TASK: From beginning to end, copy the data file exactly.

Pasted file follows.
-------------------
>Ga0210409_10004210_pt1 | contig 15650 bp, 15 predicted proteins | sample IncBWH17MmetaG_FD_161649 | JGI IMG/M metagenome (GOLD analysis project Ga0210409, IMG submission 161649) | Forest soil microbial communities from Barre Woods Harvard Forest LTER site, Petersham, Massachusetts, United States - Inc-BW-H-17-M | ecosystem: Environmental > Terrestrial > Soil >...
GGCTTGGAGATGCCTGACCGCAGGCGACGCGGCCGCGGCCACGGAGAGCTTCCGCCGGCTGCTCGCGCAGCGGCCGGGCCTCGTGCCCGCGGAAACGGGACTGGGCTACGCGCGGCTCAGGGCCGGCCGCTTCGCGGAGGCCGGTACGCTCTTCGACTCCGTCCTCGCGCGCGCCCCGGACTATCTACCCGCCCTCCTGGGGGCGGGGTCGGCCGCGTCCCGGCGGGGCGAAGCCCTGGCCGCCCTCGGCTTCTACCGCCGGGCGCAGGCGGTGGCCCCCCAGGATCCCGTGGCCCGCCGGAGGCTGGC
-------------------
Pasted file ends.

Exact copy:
>Ga0210409_10004210_pt1 | contig 15650 bp, 15 predicted proteins | sample IncBWH17MmetaG_FD_161649 | JGI IMG/M metagenome (GOLD analysis project Ga0210409, IMG submission 161649) | Forest soil microbial communities from Barre Woods Harvard Forest LTER site, Petersham, Massachusetts, United States - Inc-BW-H-17-M | ecosystem: Environmental > Terrestrial > Soil >...
GGCTTGGAGATGCCTGACCGCAGGCGACGCGGCCGCGGCCACGGAGAGCTTCCGCCGGCTGCTCGCGCAGCGGCCGGGCCTCGTGCCCGCGGAAACGGGACTGGGCTACGCGCGGCTCAGGGCCGGCCGCTTCGCGGAGGCCGGTACGCTCTTCGACTCCGTCCTCGCGCGCGCCCCGGACTATCTACCCGCCCTCCTGGGGGCGGGGTCGGCCGCGTCCCGGCGGGGCGAAGCCCTGGCCGCCCTCGGCTTCTACCGCCGGGCGCAGGCGGTGGCCCCCCAGGATCCCGTGGCCCGCCGGAGGCTGGC